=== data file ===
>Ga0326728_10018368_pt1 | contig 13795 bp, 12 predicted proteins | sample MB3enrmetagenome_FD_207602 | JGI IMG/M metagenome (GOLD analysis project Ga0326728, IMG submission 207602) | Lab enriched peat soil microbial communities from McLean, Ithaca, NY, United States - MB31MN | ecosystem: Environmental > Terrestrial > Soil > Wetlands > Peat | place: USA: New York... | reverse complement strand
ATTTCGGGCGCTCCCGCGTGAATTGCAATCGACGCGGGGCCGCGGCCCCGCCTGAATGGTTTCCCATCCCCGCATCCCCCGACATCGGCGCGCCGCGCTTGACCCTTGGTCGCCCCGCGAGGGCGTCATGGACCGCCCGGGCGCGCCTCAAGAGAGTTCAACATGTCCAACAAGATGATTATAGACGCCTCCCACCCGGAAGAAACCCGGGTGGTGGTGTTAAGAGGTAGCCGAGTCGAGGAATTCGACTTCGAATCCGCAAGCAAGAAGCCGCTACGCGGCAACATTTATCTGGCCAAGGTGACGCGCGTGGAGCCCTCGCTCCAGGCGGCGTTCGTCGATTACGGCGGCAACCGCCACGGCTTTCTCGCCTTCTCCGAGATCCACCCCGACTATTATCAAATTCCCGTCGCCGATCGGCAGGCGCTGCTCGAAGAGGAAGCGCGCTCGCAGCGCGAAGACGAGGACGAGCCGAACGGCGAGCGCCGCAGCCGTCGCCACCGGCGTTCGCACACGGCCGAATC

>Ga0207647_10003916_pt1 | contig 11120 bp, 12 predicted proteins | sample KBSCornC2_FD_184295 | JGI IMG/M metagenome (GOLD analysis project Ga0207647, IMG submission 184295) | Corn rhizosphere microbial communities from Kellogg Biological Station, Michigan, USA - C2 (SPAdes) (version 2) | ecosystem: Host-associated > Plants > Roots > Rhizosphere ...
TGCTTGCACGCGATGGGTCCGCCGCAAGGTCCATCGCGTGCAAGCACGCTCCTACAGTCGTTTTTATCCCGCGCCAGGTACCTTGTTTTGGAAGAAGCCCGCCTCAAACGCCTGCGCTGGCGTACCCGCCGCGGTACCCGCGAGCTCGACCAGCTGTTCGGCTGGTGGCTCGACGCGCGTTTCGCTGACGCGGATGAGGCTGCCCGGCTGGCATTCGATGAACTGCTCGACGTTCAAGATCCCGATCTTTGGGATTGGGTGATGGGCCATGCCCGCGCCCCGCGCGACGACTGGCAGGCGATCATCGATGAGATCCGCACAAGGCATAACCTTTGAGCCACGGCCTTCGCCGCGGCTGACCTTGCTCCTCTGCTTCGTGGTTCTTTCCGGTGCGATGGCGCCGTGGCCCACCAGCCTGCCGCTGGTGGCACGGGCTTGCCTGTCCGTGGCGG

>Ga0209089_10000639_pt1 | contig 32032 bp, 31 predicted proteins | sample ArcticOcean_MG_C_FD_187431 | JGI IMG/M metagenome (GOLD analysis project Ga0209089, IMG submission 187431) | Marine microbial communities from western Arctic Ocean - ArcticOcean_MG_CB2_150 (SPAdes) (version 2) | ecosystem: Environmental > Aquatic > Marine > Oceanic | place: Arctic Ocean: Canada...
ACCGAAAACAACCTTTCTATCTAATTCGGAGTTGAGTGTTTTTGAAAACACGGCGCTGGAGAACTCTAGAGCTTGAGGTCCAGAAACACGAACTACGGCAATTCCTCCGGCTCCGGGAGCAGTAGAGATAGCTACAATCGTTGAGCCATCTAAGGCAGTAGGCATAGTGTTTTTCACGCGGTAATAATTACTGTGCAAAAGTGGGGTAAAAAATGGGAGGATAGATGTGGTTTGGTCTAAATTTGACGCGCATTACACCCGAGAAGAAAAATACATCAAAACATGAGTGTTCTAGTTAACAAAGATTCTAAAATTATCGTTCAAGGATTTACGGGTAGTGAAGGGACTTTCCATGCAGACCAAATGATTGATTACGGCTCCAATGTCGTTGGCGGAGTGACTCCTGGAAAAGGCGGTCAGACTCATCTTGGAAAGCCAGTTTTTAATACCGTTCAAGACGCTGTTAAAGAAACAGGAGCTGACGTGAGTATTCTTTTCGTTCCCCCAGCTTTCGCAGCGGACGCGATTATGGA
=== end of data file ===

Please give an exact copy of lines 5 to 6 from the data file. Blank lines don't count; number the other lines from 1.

>Ga0209089_10000639_pt1 | contig 32032 bp, 31 predicted proteins | sample ArcticOcean_MG_C_FD_187431 | JGI IMG/M metagenome (GOLD analysis project Ga0209089, IMG submission 187431) | Marine microbial communities from western Arctic Ocean - ArcticOcean_MG_CB2_150 (SPAdes) (version 2) | ecosystem: Environmental > Aquatic > Marine > Oceanic | place: Arctic Ocean: Canada...
ACCGAAAACAACCTTTCTATCTAATTCGGAGTTGAGTGTTTTTGAAAACACGGCGCTGGAGAACTCTAGAGCTTGAGGTCCAGAAACACGAACTACGGCAATTCCTCCGGCTCCGGGAGCAGTAGAGATAGCTACAATCGTTGAGCCATCTAAGGCAGTAGGCATAGTGTTTTTCACGCGGTAATAATTACTGTGCAAAAGTGGGGTAAAAAATGGGAGGATAGATGTGGTTTGGTCTAAATTTGACGCGCATTACACCCGAGAAGAAAAATACATCAAAACATGAGTGTTCTAGTTAACAAAGATTCTAAAATTATCGTTCAAGGATTTACGGGTAGTGAAGGGACTTTCCATGCAGACCAAATGATTGATTACGGCTCCAATGTCGTTGGCGGAGTGACTCCTGGAAAAGGCGGTCAGACTCATCTTGGAAAGCCAGTTTTTAATACCGTTCAAGACGCTGTTAAAGAAACAGGAGCTGACGTGAGTATTCTTTTCGTTCCCCCAGCTTTCGCAGCGGACGCGATTATGGA